Of course, names can be deceiving. Some of the best features don’t have fancy names, while other times it’s the features with gimmicky labels that have a positive impact. A feature needs a marketable name if it’s going to be a selling point, and as long as it’s something that enhances the game, it’s all for the best. Thankfully, there have been several such features throughout the years, some being very pleasant surprises after a gimmicky name initially led us to be dismissive of them. Most of us will undoubtedly remain somewhat sceptical whenever we encounter fancy names during the preview season, but here are five features that turned out great despite sounding gimmicky.

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Monday Tip-Off: What NBA 2K Can Learn From Mortal Kombat 11

Start-Up Frames Explanation in Mortal Kombat 11

We’re at midcourt, and the ball is about to go up…it’s Monday Tip-Off! Start your week here at the NLSC with a feature that’s dedicated to opinions, commentary, and other fun stuff related to NBA Live, NBA 2K, and other basketball video games. This week, I’m tipping things off with a look at how NBA 2K could stand to take a few cues from Mortal Kombat 11.

The fact that I’ve been running a site dedicated to basketball gaming for eighteen years may lead you to believe that hoops games are all that I play, but in fact, I do enjoy quite a few other genres. As a gamer growing up in the 90s, there weren’t many games as cool (or should I say, kool) as Mortal Kombat. The MK series has obviously been very popular and successful through the years, and like many other gamers, I was anxiously awaiting the release of Mortal Kombat 11 last week. My copy arrived, I finished story mode in a single sitting, and am now looking forward to new kontent.

Fighting games and basketball games don’t have a whole lot in common – the cameos by Mortal Kombat characters in NBA Jam aside – but as I was going through all of the advanced tutorials in MK11, I was struck by their depth compared to NBA 2K’s 2KU. In addition to explaining the basic controls, Mortal Kombat 11’s tutorials provide a deep dive into the game’s mechanics, teaching gamers the fundamentals for playing competitively online and offline. With NBA 2K leaning so heavily on meta-gaming and mastering the minutia of its mechanics, there’s much that it could – and should – take from NetherRealm Studios’ latest release.

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Wayback Wednesday: The History of Jumpshots in Video Games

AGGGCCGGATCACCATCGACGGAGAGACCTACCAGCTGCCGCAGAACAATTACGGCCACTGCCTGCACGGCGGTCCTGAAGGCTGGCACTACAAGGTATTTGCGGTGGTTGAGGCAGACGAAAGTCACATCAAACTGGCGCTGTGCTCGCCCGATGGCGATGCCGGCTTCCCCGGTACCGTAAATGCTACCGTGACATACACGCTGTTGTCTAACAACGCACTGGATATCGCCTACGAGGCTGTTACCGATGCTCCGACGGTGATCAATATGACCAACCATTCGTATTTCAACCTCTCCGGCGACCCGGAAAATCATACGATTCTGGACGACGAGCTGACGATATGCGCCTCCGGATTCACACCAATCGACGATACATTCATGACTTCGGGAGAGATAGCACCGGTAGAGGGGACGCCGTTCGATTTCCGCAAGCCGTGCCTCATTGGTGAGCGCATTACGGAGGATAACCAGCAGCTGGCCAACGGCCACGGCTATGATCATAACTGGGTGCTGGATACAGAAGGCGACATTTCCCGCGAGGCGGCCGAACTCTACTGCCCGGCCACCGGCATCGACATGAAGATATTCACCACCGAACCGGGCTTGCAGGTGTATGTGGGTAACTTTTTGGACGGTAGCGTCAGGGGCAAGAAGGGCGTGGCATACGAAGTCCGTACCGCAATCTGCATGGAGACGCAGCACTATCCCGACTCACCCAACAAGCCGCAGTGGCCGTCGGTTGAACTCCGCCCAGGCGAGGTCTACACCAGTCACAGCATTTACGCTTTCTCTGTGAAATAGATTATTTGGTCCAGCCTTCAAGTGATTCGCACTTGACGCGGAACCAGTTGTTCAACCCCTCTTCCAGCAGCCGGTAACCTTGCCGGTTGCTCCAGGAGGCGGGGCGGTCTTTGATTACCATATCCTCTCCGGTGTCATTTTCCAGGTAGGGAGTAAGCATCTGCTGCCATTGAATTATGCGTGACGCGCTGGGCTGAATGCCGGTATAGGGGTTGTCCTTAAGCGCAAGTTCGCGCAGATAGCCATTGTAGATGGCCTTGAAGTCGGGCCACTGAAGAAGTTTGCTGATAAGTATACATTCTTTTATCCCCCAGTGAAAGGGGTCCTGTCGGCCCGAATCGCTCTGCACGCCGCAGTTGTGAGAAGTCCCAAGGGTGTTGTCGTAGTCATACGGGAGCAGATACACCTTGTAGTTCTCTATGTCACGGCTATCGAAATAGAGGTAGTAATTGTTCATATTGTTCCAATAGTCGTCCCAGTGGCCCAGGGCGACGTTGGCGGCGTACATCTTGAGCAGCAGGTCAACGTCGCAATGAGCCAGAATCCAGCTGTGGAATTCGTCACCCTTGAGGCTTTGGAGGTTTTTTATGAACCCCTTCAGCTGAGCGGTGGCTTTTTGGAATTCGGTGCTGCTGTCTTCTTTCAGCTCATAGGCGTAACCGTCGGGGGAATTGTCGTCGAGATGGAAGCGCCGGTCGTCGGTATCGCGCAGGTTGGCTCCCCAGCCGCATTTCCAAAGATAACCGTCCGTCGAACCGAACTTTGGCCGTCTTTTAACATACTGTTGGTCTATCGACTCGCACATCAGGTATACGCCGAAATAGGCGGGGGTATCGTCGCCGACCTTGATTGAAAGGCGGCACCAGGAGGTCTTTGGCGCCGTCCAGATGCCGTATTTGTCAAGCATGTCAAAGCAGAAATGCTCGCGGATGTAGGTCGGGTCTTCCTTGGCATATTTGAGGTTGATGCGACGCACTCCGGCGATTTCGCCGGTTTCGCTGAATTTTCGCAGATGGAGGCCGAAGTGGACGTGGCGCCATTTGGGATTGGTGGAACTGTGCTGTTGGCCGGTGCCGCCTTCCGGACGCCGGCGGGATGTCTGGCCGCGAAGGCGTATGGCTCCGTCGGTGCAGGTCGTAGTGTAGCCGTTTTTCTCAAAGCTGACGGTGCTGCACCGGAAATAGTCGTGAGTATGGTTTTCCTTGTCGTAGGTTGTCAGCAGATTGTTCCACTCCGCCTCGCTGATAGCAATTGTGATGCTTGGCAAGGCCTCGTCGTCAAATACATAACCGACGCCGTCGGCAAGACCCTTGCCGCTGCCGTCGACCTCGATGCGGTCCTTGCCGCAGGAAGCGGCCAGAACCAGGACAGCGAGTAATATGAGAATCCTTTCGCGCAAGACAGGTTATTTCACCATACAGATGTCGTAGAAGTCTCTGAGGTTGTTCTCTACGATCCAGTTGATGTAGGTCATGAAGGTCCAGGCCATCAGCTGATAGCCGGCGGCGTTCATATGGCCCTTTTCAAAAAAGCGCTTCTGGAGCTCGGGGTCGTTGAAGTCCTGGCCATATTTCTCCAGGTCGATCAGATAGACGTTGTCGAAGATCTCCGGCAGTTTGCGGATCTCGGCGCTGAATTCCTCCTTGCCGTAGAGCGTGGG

Kevin Durant shoots over Nicolas Batum (NBA 2K14)

This is Wayback Wednesday, your midweek blast from the past! In this feature, we dig into the archives, look back at the history of basketball gaming, and indulge in some nostalgia. Check in every Wednesday for retrospectives and other features on older versions of NBA Live, NBA 2K, and old school basketball video games in general. You’ll also find old NLSC editorials re-published with added commentary, and other flashback content. This week, I’m taking a look back at the history of jumpshots in basketball video games.

Jumpshots are a basic staple of basketball, and one of the most common ways of scoring; especially in the modern era. With that in mind, it’s strange that they used to be one of the weaker aspects of the mechanics in basketball video games. In the early days of basketball gaming, jumpshots were nowhere near as reliable as they should have been. I even remember a strategy guide for NBA Live 96 basically advising against taking jumpshots and in particular long two-pointers, citing that they had all of the difficulty and risk of three-pointers, without the added reward of an extra point.

Thinking back on it now, that advice actually predicted the rise of analytics, as well as disdain for shooting from midrange. Of course, while opting for shots right at the rim or from beyond the arc and eschewing the midrange is all about efficiency in the modern NBA, in old school basketball video games, it was about effectiveness. Until the mechanics were properly developed, taking a jumpshot – even a wide open ten footer along the baseline – was unrealistically risky on the virtual hardwood. You can call this piece The History of Jumpshots in Video Games (Or, Why Shot Meters Are Important). Let’s take a look back…way back…